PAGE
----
So, so within the bounds of this, I'm sure digital clinical safety will come up as a core competency for nurses who are leading digital change and having
an awareness for all other nurses. So I think what I would steer the person who's asked the question too, is to
look at our national digital clinical safety strategy, because that really clearly talks about how we move to a culture where digital clinical safety
is a core part of how we address core quality and safety and care delivery. And that means shifting from a place where we just have clinical safety
officers who look at two digital clinical safety standards, and approve cases for digital systems.
It looks to build on that, strengthen that, and think about how do we look at safety in its widest sense to make sure that the workforce is prepared.
So we have as, as one of the five core strategic aims within that, and four commitments that we've made nationally, a plan to scale up training,
significantly moving from a sort of foundation level training and awareness
level training, all the way through to that expert training, much like we do for things like safeguarding.
And, I guess the question about whether that's mandated will emerge as we do that work in the coming year.
But the most important thing is that we liberate knowledge and therefore scale up our training significantly.
Thank you, Natasha. The next most voted question is, is there any plan to incorporate
digital literacy into student nursing and midwives curriculum?
So I suppose the caveat for a lot of these things about what's going to come out of the review will be let's wait until we see what comes out of the review.
But also it's probably worth saying, we are where we are. And that means that we've started in some areas.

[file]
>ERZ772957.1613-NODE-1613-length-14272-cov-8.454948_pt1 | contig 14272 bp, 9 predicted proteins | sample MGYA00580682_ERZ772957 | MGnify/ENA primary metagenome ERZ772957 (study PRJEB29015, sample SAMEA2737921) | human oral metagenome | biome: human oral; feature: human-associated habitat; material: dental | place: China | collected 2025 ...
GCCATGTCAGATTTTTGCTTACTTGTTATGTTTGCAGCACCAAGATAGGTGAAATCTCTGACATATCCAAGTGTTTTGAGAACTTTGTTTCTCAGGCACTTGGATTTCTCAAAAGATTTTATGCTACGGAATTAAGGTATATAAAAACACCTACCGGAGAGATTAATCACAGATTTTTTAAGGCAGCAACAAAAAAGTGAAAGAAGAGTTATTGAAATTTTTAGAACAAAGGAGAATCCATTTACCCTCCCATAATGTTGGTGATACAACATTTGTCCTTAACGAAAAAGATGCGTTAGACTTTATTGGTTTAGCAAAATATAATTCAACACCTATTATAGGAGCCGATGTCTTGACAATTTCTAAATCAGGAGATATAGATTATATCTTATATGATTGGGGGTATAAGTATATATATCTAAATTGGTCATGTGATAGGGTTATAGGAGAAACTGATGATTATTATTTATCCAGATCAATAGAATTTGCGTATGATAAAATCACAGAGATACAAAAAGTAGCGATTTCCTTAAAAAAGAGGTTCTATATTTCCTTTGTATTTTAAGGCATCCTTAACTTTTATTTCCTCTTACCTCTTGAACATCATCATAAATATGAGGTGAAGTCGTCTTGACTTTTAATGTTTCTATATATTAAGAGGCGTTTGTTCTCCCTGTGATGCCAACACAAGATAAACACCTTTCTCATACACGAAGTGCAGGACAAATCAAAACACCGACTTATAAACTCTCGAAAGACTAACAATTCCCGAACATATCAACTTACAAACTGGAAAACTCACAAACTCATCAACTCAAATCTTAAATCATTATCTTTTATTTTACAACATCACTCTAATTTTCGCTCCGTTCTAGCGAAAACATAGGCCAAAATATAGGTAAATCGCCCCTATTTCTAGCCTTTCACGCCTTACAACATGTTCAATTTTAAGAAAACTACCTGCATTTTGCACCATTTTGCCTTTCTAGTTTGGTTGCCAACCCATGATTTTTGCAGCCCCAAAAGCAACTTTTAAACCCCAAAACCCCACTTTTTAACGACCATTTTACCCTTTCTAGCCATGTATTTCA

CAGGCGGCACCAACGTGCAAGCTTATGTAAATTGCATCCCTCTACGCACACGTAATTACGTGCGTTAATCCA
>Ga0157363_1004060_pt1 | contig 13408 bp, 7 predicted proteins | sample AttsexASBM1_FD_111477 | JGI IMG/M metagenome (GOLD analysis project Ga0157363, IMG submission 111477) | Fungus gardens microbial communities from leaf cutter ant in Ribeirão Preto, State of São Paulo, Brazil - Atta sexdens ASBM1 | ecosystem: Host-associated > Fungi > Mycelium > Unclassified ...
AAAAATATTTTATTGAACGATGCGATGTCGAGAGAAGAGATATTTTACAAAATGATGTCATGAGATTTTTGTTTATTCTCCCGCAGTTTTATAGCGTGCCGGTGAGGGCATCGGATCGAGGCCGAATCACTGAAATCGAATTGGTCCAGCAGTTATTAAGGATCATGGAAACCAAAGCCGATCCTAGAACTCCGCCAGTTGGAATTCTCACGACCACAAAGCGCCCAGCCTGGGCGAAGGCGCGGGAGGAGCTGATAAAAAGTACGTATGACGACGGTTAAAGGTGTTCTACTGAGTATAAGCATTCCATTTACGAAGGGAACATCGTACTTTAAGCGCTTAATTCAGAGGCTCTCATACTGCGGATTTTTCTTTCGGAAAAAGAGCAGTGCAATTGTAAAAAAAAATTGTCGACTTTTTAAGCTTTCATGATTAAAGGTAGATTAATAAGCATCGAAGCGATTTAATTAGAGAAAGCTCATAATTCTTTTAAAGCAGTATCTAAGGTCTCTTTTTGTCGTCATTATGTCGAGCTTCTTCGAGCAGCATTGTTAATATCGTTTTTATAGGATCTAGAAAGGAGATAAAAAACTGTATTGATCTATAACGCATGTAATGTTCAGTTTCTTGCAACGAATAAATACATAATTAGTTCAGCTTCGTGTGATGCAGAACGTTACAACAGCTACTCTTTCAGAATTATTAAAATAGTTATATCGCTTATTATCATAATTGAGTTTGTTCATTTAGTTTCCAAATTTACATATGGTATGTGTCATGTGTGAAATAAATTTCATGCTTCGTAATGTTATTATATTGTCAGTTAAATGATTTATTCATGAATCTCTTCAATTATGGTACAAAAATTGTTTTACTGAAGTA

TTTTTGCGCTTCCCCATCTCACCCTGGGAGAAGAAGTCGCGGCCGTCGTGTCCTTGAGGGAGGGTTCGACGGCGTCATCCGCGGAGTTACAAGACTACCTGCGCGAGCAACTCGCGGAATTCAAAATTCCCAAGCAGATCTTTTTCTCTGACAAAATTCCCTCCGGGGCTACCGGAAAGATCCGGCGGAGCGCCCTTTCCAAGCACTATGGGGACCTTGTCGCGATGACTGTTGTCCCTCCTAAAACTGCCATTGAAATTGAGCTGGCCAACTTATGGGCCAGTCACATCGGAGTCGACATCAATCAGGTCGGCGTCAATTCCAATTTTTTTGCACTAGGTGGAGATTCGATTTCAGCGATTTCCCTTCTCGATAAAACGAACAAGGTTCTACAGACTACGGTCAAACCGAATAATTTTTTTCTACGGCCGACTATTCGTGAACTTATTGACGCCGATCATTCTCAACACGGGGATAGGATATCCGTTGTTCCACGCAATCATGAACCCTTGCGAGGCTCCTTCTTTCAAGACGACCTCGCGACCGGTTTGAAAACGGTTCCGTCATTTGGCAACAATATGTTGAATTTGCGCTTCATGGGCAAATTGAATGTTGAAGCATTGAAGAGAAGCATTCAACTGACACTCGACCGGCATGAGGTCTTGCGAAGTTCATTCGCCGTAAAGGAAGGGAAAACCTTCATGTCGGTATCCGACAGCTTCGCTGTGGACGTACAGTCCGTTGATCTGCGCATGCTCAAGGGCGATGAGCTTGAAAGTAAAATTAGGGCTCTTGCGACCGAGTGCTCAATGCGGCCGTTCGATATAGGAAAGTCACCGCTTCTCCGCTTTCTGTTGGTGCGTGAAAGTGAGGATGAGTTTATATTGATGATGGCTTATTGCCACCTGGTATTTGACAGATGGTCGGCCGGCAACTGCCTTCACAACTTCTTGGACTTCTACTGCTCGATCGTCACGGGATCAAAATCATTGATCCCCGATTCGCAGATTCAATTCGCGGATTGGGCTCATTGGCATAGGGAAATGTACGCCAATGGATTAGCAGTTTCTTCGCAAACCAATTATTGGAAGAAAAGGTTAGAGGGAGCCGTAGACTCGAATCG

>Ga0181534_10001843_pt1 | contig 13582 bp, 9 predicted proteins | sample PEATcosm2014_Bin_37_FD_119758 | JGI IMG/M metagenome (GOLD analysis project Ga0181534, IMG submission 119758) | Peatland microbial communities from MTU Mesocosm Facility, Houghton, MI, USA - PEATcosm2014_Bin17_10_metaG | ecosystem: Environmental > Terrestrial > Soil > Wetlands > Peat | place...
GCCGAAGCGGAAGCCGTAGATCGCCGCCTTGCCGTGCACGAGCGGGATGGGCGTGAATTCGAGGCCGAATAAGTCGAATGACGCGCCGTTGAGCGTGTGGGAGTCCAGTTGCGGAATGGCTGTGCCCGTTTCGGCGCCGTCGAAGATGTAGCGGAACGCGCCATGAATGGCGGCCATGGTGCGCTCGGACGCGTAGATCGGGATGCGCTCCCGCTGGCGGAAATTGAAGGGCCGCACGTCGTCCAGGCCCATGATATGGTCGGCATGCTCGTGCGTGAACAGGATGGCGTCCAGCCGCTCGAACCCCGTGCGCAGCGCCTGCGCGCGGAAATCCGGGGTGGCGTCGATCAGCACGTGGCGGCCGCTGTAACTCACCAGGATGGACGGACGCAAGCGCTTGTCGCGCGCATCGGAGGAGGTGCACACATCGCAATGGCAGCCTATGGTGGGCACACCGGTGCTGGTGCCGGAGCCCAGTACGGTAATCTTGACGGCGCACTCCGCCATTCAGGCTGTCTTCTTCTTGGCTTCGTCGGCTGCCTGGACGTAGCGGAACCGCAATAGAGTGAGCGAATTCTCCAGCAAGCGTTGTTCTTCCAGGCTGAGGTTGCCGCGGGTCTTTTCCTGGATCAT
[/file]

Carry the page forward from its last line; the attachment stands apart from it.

So, Health Education England has been commissioning over the last couple of years, some blended learning degrees, undergraduate degrees,
finessing, a relatively small number to explore what that looks like now. I believe that in some of those cases, the universities have
incorporated a tool called the digital skills assessment toolkit into the delivery of that curriculum.
What I'll do is I'll pop a little link into a video about what the digital skills assessment toolkit is.
It's a bit rough around the edges. So you have to bear with us on that one, but it will give you an idea about what it's trying to do.
In short, it's a way for individuals to assess against a common and broad digital
literacy framework, which is published on the HEE website, 32 questions, where
they think their role requires them to be and where they think they are themselves. And then there's a little bit of, there's an algorithm in the backend that
will point users of the digital skills assessment toolkit to some bite-size learning to help address the biggest gaps.
So I suppose that's a short answer. Sorry. A long answer to say yes. There is already, it is not nursing and midwifery specific, so that
digital literacy tool at the moment is aimed at the whole workforce. It'd be lovely to see what the review says in terms of how we make that more specific
and more nursing midwifery focused. I would only add that if we go back to the vision statement where we
began, and we think about the care that we want to deliver in the future
being safer and more efficient. We really have to build this work into the curriculums like James, I don't
want to decide what the panels are going to come out with for recommendations,
but, but for me, this question aligns beautifully with the vision statement.
Thank you, Jeanette. The next question I have is, will we be looking at a minimum standard of
education for a nurse informaticist CNIO, and will we be working with the NMC
on this for appropriate accreditation? Do you want me to take that one to start with?
Yes. Again, you know the drill, we're not second guessing.
We've deliberately gone back to do, you know, to commission a group of people and a big, robust piece of work to look at these questions in
depth rather than jump to answers. But I think it's probably reasonable to assume that we will come up with something
that says, this is the knowledge and skills our specialist workforce needs. And of course, if we do that, we need to commission programmes of education
that deliver those minimum skills. So I suspect yes, what it looks like, I don't know.